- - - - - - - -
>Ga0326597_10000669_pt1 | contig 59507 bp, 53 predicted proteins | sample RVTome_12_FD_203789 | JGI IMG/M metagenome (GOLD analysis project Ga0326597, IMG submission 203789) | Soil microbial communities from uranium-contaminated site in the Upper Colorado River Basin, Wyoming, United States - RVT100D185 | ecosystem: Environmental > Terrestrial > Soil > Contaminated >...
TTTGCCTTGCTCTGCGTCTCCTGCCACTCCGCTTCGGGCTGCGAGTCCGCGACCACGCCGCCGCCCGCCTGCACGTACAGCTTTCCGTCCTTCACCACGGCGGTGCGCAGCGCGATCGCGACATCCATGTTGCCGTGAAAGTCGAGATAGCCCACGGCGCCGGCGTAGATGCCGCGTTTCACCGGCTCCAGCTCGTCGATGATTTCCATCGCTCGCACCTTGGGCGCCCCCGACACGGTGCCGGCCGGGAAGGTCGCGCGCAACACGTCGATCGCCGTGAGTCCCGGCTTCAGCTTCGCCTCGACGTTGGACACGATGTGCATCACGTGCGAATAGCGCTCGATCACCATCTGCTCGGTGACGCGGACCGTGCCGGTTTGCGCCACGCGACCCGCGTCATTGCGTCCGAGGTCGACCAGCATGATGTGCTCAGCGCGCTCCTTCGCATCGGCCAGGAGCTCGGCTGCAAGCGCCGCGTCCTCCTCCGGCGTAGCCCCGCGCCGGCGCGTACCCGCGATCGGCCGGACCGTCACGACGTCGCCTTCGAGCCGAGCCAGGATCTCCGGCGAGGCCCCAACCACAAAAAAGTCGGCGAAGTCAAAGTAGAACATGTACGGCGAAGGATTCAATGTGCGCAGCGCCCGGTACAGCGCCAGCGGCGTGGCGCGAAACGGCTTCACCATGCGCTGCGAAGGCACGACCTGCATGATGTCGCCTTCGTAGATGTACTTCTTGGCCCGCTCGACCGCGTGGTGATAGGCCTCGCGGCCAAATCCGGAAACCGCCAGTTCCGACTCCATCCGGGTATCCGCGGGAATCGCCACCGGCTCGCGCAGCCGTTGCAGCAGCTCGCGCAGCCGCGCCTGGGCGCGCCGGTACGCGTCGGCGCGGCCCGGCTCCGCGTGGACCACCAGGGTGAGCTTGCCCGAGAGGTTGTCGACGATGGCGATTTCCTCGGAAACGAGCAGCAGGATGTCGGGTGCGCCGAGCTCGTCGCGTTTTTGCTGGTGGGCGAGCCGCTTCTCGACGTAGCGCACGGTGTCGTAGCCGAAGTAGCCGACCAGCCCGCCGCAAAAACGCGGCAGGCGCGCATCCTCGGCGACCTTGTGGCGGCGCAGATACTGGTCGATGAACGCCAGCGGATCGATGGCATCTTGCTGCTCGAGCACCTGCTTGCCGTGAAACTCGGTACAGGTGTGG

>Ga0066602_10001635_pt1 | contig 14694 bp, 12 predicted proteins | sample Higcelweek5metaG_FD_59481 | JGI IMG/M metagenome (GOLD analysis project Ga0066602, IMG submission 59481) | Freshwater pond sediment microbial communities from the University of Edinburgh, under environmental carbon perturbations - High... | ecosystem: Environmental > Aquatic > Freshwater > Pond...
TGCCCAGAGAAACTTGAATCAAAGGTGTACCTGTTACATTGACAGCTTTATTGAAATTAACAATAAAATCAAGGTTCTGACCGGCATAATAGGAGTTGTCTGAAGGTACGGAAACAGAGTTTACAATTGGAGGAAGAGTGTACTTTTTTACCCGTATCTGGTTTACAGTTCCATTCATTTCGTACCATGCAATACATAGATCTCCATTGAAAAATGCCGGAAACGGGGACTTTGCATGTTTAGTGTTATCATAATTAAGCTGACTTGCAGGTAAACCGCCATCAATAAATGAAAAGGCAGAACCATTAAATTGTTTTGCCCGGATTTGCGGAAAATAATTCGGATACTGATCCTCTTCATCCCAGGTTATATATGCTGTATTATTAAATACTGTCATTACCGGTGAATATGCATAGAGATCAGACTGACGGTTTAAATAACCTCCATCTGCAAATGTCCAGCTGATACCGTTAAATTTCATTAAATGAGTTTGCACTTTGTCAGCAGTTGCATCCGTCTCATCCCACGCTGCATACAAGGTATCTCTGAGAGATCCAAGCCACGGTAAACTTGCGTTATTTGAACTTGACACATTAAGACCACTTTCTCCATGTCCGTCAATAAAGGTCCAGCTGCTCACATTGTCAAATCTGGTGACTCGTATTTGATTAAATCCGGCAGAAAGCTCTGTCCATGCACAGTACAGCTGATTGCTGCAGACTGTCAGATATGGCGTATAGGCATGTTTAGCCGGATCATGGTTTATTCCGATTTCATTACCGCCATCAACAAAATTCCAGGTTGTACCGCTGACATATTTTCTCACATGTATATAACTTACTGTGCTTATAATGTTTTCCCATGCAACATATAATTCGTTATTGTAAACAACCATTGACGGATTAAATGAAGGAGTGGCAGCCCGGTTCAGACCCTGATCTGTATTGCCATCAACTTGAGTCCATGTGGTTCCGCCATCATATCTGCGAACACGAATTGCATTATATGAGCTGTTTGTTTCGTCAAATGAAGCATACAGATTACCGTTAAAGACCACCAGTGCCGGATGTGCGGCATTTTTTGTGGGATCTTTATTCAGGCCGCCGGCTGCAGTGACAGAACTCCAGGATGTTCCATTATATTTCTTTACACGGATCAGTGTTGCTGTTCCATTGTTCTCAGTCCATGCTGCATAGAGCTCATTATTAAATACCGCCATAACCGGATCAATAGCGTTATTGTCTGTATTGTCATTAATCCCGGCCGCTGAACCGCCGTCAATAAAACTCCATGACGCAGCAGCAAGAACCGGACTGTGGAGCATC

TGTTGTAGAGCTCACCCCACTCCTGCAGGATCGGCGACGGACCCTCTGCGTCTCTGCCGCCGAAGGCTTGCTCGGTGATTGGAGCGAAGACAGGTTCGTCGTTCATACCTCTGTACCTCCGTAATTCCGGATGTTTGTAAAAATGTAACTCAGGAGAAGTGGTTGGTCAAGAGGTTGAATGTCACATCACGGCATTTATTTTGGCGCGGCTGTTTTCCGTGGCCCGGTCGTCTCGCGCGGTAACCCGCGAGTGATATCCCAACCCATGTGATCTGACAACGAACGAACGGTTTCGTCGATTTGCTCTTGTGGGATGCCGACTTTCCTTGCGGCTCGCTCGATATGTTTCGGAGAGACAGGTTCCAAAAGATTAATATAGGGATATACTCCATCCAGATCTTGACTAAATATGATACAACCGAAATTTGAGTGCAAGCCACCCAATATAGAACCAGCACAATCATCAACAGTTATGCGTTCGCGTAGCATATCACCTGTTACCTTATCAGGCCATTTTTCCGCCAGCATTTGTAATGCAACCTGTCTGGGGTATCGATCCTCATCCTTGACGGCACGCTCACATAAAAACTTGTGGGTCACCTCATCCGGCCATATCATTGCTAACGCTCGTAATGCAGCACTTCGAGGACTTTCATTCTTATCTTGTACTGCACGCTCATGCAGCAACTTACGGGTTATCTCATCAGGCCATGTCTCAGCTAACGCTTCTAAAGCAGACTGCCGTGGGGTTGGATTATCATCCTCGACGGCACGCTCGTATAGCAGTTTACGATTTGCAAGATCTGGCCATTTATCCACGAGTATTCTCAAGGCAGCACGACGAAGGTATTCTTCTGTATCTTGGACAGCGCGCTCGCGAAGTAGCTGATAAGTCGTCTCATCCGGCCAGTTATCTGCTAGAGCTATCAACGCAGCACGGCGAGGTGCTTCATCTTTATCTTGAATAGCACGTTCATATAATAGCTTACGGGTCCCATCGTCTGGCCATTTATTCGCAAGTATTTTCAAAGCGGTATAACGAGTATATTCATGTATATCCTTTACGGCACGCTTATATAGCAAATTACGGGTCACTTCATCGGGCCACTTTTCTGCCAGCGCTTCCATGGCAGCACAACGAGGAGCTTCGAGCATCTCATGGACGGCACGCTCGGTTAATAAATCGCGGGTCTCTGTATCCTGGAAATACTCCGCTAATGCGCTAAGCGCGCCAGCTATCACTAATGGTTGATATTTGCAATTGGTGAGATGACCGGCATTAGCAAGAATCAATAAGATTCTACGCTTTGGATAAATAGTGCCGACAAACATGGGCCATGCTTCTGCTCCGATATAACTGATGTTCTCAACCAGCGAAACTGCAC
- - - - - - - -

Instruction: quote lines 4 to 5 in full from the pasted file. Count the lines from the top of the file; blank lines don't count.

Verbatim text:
TGCCCAGAGAAACTTGAATCAAAGGTGTACCTGTTACATTGACAGCTTTATTGAAATTAACAATAAAATCAAGGTTCTGACCGGCATAATAGGAGTTGTCTGAAGGTACGGAAACAGAGTTTACAATTGGAGGAAGAGTGTACTTTTTTACCCGTATCTGGTTTACAGTTCCATTCATTTCGTACCATGCAATACATAGATCTCCATTGAAAAATGCCGGAAACGGGGACTTTGCATGTTTAGTGTTATCATAATTAAGCTGACTTGCAGGTAAACCGCCATCAATAAATGAAAAGGCAGAACCATTAAATTGTTTTGCCCGGATTTGCGGAAAATAATTCGGATACTGATCCTCTTCATCCCAGGTTATATATGCTGTATTATTAAATACTGTCATTACCGGTGAATATGCATAGAGATCAGACTGACGGTTTAAATAACCTCCATCTGCAAATGTCCAGCTGATACCGTTAAATTTCATTAAATGAGTTTGCACTTTGTCAGCAGTTGCATCCGTCTCATCCCACGCTGCATACAAGGTATCTCTGAGAGATCCAAGCCACGGTAAACTTGCGTTATTTGAACTTGACACATTAAGACCACTTTCTCCATGTCCGTCAATAAAGGTCCAGCTGCTCACATTGTCAAATCTGGTGACTCGTATTTGATTAAATCCGGCAGAAAGCTCTGTCCATGCACAGTACAGCTGATTGCTGCAGACTGTCAGATATGGCGTATAGGCATGTTTAGCCGGATCATGGTTTATTCCGATTTCATTACCGCCATCAACAAAATTCCAGGTTGTACCGCTGACATATTTTCTCACATGTATATAACTTACTGTGCTTATAATGTTTTCCCATGCAACATATAATTCGTTATTGTAAACAACCATTGACGGATTAAATGAAGGAGTGGCAGCCCGGTTCAGACCCTGATCTGTATTGCCATCAACTTGAGTCCATGTGGTTCCGCCATCATATCTGCGAACACGAATTGCATTATATGAGCTGTTTGTTTCGTCAAATGAAGCATACAGATTACCGTTAAAGACCACCAGTGCCGGATGTGCGGCATTTTTTGTGGGATCTTTATTCAGGCCGCCGGCTGCAGTGACAGAACTCCAGGATGTTCCATTATATTTCTTTACACGGATCAGTGTTGCTGTTCCATTGTTCTCAGTCCATGCTGCATAGAGCTCATTATTAAATACCGCCATAACCGGATCAATAGCGTTATTGTCTGTATTGTCATTAATCCCGGCCGCTGAACCGCCGTCAATAAAACTCCATGACGCAGCAGCAAGAACCGGACTGTGGAGCATC

TGTTGTAGAGCTCACCCCACTCCTGCAGGATCGGCGACGGACCCTCTGCGTCTCTGCCGCCGAAGGCTTGCTCGGTGATTGGAGCGAAGACAGGTTCGTCGTTCATACCTCTGTACCTCCGTAATTCCGGATGTTTGTAAAAATGTAACTCAGGAGAAGTGGTTGGTCAAGAGGTTGAATGTCACATCACGGCATTTATTTTGGCGCGGCTGTTTTCCGTGGCCCGGTCGTCTCGCGCGGTAACCCGCGAGTGATATCCCAACCCATGTGATCTGACAACGAACGAACGGTTTCGTCGATTTGCTCTTGTGGGATGCCGACTTTCCTTGCGGCTCGCTCGATATGTTTCGGAGAGACAGGTTCCAAAAGATTAATATAGGGATATACTCCATCCAGATCTTGACTAAATATGATACAACCGAAATTTGAGTGCAAGCCACCCAATATAGAACCAGCACAATCATCAACAGTTATGCGTTCGCGTAGCATATCACCTGTTACCTTATCAGGCCATTTTTCCGCCAGCATTTGTAATGCAACCTGTCTGGGGTATCGATCCTCATCCTTGACGGCACGCTCACATAAAAACTTGTGGGTCACCTCATCCGGCCATATCATTGCTAACGCTCGTAATGCAGCACTTCGAGGACTTTCATTCTTATCTTGTACTGCACGCTCATGCAGCAACTTACGGGTTATCTCATCAGGCCATGTCTCAGCTAACGCTTCTAAAGCAGACTGCCGTGGGGTTGGATTATCATCCTCGACGGCACGCTCGTATAGCAGTTTACGATTTGCAAGATCTGGCCATTTATCCACGAGTATTCTCAAGGCAGCACGACGAAGGTATTCTTCTGTATCTTGGACAGCGCGCTCGCGAAGTAGCTGATAAGTCGTCTCATCCGGCCAGTTATCTGCTAGAGCTATCAACGCAGCACGGCGAGGTGCTTCATCTTTATCTTGAATAGCACGTTCATATAATAGCTTACGGGTCCCATCGTCTGGCCATTTATTCGCAAGTATTTTCAAAGCGGTATAACGAGTATATTCATGTATATCCTTTACGGCACGCTTATATAGCAAATTACGGGTCACTTCATCGGGCCACTTTTCTGCCAGCGCTTCCATGGCAGCACAACGAGGAGCTTCGAGCATCTCATGGACGGCACGCTCGGTTAATAAATCGCGGGTCTCTGTATCCTGGAAATACTCCGCTAATGCGCTAAGCGCGCCAGCTATCACTAATGGTTGATATTTGCAATTGGTGAGATGACCGGCATTAGCAAGAATCAATAAGATTCTACGCTTTGGATAAATAGTGCCGACAAACATGGGCCATGCTTCTGCTCCGATATAACTGATGTTCTCAACCAGCGAAACTGCAC